First Look: Baltimore Ravens

The Ravens bring their experienced playoff team to Kansas City on Monday. Do they have enough to derail the Chiefs at home Sunday? Let's take our first look at some of the keys to this playoff matchup in Kansas City.

Opponent: Baltimore Ravens (12-4 record, 2nd place in AFC North)

Offensive Statistics: 114.4 rushing yards per game (ranked 14th), 208 passing yards per game (ranked 20th), 322.9 total yards per game (ranked 22nd), 22.3 points per game (ranked 16th)

Defensive Statistics: Have allowed 93.9 rushing yards per game (ranked 5th), 225 passing yards per game (ranked 21st), 318.9 total yards per game (ranked 10th), 16.9 points per game (ranked 3rd)

Wins: @ New York Jets (10-9), Cleveland (24-17), @ Pittsburgh (17-14), Denver (31-17), Buffalo (37-34 OT), Miami (26-10), @ Carolina (37-13), Tampa Bay (17-10), @ Houston (34-28 OT), New Orleans (30-24), @ Cleveland (20-10), Cincinnati (13-7)

Losses: @ Cincinnati (13-10), @ New England (23-20 OT), @ Atlanta (26-21), Pittsburgh (13-10)

Notes: One thing that really stands out when looking over the Ravens' stats from this season is the fact that they've played in a ton of close contests. Their overall margin of victory was less than nine points a game, and that figure includes lopsided wins over Carolina and Denver, the two worst teams in the league.

Likewise, their losses were extremely close, with a margin of just four points per game. Ultimately, the Ravens only played in four games all season that weren't decided by a touchdown or less, with three of their games needing overtime to determine a winner.

This shows that Baltimore has a definite knack for coming out on top in tight games. But it also suggests that if the Chiefs can avoid mistakes and keep the score close, they should have a chance to be in it right down to the wire.

Analysis: A few weeks ago in the WPI Roundtable, a question was posed as to which potential playoff opponent – the Jets or the Ravens – we'd prefer to see the Chiefs face in the opening round. Although I ultimately took the easy way out and said they would both be tough games, I highlighted two important areas where I thought the Chiefs matched up with the Ravens better than they did with the Jets.

It's pretty much a foregone conclusion that any team the Chiefs play will focus their efforts on stopping the run. Statistically, the Ravens aren't quite as strong against the run as the Jets are, but that's ultimately meaningless if we assume they'll load up the box. It's even more meaningless given that the Ravens' defensive line will probably be a tougher chore for the Chiefs to handle up front than New York's.

But if the defense focuses on stopping the run, the Chiefs will need to be effective in the passing game to open things up on the ground. In theory, this should be easier against the Ravens than it would have been against the Jets, because Baltimore doesn't have a shutdown corner like Darrelle Revis to negate Dwayne Bowe.

However, being "easier" doesn't actually mean it'll be easy. A great deal obviously depends on Matt Cassel. It seems to have gotten lost because of how badly his protection failed him against Oakland, but Cassel started the game looking an awful lot like he did early in the season. He was missing receivers and generally looking out of sync, including nearly throwing an awful interception in the red zone. If that's the Cassel who shows up on Sunday, the Chiefs are going to be in for a long afternoon.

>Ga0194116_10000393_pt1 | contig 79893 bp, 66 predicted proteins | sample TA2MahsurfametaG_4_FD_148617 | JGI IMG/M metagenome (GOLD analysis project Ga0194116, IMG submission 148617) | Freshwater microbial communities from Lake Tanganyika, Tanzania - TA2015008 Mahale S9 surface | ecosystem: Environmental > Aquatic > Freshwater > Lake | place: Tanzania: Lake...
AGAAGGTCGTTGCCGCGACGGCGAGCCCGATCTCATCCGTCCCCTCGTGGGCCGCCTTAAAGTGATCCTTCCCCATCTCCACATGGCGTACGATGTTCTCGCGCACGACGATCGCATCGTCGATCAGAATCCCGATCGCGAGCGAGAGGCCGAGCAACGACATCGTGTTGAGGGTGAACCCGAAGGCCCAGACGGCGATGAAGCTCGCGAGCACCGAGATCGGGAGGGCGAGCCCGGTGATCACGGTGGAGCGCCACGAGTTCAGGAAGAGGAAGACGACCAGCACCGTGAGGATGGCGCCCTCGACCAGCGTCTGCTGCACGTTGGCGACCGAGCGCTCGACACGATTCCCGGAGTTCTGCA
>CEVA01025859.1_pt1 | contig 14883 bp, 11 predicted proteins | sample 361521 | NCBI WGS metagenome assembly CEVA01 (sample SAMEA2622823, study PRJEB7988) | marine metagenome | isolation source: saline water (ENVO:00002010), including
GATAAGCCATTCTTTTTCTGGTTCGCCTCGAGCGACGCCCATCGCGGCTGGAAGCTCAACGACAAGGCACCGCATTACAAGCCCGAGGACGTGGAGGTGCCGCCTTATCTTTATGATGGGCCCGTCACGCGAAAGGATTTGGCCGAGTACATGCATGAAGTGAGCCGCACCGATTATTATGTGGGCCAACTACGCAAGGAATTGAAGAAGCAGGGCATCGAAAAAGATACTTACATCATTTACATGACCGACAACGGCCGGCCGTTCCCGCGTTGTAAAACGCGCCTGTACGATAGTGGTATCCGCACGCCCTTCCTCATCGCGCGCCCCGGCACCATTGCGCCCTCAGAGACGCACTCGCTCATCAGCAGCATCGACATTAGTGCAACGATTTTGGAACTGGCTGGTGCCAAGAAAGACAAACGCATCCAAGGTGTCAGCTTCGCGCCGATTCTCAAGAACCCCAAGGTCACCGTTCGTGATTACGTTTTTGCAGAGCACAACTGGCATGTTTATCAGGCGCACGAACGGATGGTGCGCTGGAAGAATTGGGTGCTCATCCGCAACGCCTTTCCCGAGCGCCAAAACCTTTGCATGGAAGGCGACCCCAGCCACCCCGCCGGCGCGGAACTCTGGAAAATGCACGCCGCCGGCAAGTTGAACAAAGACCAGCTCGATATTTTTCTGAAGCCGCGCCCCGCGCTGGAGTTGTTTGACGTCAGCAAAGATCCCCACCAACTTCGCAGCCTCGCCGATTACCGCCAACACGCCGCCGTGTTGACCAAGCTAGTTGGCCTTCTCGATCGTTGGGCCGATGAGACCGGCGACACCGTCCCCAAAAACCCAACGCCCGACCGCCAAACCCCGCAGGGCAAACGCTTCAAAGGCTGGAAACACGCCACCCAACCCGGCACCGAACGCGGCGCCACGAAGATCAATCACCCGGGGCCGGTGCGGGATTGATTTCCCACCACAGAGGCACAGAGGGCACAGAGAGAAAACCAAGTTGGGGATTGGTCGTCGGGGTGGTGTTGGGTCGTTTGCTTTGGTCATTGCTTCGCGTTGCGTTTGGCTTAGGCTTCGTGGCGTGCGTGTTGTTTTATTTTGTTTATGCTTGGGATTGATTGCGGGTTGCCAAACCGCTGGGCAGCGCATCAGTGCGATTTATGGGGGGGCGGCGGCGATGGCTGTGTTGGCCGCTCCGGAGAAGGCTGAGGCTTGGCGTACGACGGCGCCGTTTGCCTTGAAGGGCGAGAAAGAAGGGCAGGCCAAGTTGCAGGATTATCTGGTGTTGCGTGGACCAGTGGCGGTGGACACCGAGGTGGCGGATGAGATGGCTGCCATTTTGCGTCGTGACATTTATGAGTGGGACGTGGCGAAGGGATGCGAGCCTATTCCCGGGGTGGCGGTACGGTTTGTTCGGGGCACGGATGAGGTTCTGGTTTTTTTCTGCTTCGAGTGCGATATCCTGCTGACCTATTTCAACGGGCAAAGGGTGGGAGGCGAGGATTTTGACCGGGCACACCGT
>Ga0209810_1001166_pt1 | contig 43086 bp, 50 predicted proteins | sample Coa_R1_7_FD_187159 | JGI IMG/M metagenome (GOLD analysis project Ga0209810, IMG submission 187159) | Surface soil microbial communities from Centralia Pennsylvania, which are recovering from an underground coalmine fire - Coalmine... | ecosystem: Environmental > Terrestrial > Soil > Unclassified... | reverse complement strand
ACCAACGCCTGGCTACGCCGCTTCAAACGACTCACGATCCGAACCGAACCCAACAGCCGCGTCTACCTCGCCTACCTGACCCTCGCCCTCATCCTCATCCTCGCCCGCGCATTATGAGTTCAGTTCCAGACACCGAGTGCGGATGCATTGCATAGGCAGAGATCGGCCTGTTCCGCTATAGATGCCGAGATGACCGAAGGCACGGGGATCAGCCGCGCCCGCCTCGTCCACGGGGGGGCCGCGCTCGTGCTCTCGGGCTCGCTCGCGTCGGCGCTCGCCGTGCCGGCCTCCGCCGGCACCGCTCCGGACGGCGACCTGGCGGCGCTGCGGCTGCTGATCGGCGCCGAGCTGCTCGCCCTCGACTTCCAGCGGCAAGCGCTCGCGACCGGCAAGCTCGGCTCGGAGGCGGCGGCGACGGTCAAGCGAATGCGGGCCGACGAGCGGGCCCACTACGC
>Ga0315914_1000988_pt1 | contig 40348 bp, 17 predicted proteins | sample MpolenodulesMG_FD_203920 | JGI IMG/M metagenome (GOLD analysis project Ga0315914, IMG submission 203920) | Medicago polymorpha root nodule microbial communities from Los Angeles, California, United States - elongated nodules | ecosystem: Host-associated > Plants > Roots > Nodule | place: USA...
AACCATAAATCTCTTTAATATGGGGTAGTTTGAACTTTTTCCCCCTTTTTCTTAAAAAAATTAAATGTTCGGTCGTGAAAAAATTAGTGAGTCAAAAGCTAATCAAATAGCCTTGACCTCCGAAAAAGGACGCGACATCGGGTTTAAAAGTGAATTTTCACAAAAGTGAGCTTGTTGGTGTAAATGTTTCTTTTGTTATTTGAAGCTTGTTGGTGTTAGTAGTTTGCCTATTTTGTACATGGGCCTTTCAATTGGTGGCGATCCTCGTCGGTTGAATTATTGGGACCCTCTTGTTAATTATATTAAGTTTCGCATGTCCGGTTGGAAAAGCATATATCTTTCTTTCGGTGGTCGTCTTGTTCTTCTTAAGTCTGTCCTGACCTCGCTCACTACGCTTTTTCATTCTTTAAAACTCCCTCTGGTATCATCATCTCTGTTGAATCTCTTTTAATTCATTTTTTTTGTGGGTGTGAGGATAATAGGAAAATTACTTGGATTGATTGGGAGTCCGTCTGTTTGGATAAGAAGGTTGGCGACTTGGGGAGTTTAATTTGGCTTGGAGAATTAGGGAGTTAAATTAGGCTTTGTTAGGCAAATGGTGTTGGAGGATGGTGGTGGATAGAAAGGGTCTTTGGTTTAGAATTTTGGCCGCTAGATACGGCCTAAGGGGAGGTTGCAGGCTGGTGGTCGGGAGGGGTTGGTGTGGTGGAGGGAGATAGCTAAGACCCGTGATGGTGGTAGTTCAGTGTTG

Then there's the offensive line, which got absolutely manhandled by the Raiders. Their pride should be wounded after such a pitiful performance, and they need to take the field against the Ravens like they have something to prove. Incidentally, the Ravens are tied for the fourth fewest sacks in the league, so the pressure on Cassel shouldn't be quite as severe as it was against Oakland and their second-ranked pass rush.

If we operate under the assumption that Cassel and the offensive line will actually show up for the game, the Chiefs should be able to move the ball against Baltimore's 21st ranked secondary. In turn, that should allow them to find some success in the run game.

On the other side of things, one of the biggest problems plaguing the Chiefs' defense this year has been their habit of getting beaten deep with the pass. Luckily, though, Baltimore doesn't appear equipped to exploit this to any great degree.

With their top pass-catchers primarily being possession receivers, the Ravens haven't had much of a deep passing game to speak of. The Jets' receiving combo of Braylon Edwards and Santonio Holmes seemed like a much more challenging matchup in that regard.

The Ravens offense has been struggling of late, and their lack of deep threats should prevent them from burning the Chiefs with a big play. It should also allow the Chiefs' defense to stay a little closer to home as they try to contain Ray Rice, who's a threat in both the running and the short passing game.

For the Chiefs to win on Sunday, they'll probably need to accomplish both of the things we've described: establish the pass to make their run game effective, and force the other team to dink and dunk their way down the field with a passing game that hasn't been very explosive. Playing the Ravens seems to give them a better shot at accomplishing those goals than playing the Jets would have.

But does it give them a better shot at actually winning the game? We'll find out on Sunday.

WARPAINT ILLUSTRATED MESSAGE BOARDS:
Take the fan out of it. Who do you think wins on Sunday?

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